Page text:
Walker signs ID bill

Gov. Scott Walker signs the Voter ID Bill in 2011 at the state Capitol in Madison.

M. P. KING — State Journal archives

With the Wisconsin Supreme Court set to release decisions Thursday on cases challenging the state’s voter ID law that was filed nearly three years ago, the executive director of the Wisconsin League of Women Voters said, in many ways, “we feel we have already won.”

The law that requires voters to show a picture ID prior to voting was passed in May of 2011. That October, the league became the first of four organizations to file a lawsuit.

The law, which quickly became the most restrictive of its kind in the country when it passed, was in place for one election cycle in February 2012.

It was subsequently blocked under a Dane County Circuit Court ruling issued by Judge Richard Niess in March of 2012. For the next seven elections, voters did not have to show their ID’s, said Andrea Kaminski, the league’s executive director.

federal judge blocked the law in April as part of a separate case that filed by the American Civil Liberties Union and others. It’s the decision in this case the state is appealing now.

A separate case filed by the Advancement Project is now in federal court, and a case jointly filed by the NAACP and Voces de la Frontera also will be ruled on Thursday by the Wisconsin Supreme Court.

“We hope we win, and we think we have a strong case,” Kaminski said. “Even if the Supreme Court doesn’t agree with us, a federal judge has blocked the law. The state is appealing that decision, but the law likely won’t be in effect for November.”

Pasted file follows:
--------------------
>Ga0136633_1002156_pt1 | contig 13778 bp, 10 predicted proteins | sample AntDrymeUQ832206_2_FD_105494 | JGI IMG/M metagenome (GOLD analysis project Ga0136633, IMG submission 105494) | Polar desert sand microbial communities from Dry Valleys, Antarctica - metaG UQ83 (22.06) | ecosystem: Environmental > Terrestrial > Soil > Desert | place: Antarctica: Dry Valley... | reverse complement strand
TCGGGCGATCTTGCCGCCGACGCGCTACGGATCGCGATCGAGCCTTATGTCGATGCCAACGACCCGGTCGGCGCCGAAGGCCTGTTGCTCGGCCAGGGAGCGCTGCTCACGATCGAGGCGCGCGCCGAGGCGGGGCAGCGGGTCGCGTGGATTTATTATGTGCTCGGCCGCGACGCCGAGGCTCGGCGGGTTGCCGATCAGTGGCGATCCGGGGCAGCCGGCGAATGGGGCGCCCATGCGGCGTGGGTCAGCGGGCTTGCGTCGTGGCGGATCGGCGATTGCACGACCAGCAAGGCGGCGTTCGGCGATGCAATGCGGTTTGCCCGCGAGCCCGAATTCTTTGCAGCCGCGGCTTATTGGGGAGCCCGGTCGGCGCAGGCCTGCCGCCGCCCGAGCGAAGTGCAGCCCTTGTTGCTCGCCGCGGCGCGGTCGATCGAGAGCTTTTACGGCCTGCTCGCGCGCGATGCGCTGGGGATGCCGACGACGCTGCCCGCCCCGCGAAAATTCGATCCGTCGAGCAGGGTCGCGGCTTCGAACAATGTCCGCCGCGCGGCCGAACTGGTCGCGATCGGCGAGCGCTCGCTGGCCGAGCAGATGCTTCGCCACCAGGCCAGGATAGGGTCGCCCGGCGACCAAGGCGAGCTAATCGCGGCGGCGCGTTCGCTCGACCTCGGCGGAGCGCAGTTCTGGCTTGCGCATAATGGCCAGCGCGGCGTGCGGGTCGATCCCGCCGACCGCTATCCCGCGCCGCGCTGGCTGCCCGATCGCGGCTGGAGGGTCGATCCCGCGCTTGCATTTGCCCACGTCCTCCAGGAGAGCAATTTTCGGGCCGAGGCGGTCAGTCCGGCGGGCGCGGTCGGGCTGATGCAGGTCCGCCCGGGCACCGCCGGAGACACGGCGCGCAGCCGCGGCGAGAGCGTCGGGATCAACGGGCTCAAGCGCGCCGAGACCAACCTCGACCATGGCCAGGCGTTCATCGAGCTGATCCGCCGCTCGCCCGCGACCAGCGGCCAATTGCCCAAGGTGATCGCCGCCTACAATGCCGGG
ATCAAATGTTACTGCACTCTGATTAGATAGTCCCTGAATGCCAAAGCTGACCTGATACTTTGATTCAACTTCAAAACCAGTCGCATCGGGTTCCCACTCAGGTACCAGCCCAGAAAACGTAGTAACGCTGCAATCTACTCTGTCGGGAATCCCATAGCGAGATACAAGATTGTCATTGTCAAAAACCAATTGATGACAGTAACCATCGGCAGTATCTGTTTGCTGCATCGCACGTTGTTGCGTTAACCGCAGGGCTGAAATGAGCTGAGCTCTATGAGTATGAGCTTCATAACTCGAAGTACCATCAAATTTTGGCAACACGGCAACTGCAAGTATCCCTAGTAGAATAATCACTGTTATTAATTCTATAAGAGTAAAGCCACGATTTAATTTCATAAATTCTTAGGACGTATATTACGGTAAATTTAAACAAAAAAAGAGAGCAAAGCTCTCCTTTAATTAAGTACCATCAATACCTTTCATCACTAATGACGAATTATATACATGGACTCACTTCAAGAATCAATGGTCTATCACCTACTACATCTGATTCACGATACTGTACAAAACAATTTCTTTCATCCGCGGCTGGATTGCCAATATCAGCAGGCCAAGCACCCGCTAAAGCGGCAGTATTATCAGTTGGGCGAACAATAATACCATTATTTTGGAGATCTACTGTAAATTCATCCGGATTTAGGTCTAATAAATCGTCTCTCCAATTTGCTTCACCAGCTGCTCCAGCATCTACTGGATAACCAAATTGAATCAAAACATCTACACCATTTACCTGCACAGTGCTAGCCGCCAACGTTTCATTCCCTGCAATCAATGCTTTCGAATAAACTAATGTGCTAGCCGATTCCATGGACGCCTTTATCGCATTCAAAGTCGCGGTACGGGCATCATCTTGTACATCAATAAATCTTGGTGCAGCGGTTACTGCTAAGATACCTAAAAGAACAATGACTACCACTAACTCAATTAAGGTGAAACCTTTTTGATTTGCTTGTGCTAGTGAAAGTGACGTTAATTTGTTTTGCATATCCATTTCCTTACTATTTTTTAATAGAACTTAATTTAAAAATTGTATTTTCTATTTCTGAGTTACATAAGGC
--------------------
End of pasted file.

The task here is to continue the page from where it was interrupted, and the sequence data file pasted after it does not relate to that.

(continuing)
The groups filed suit for different reasons.

As Madison as it gets: Get Cap Times' highlights sent daily to your inbox

The Wisconsin League of Women Voters alleged the law violates the suffrage section of the Wisconsin Constitution. It claims the Legislature did not have the authority to enact a law that would disenfranchise qualified voters.

Kaminisk said the state made it more difficult to vote than to register to vote by requiring a photo ID for one action but not the other.

“You could be registered and then you walk over to get a ballot and you could be told you need something more, a photo ID,” Kaminski said. “The Legislature does not have the power to tack on additional requirements to vote. That’s what we found unconstitutional.”

In their suit, the NAACP and Voces de la Frontera allege the law violates the equal protection clause of the state Constitution. Kaminski speculated the court could issue a split decision Thursday, given the two cases allege the law is unconstitutional for two separate reasons.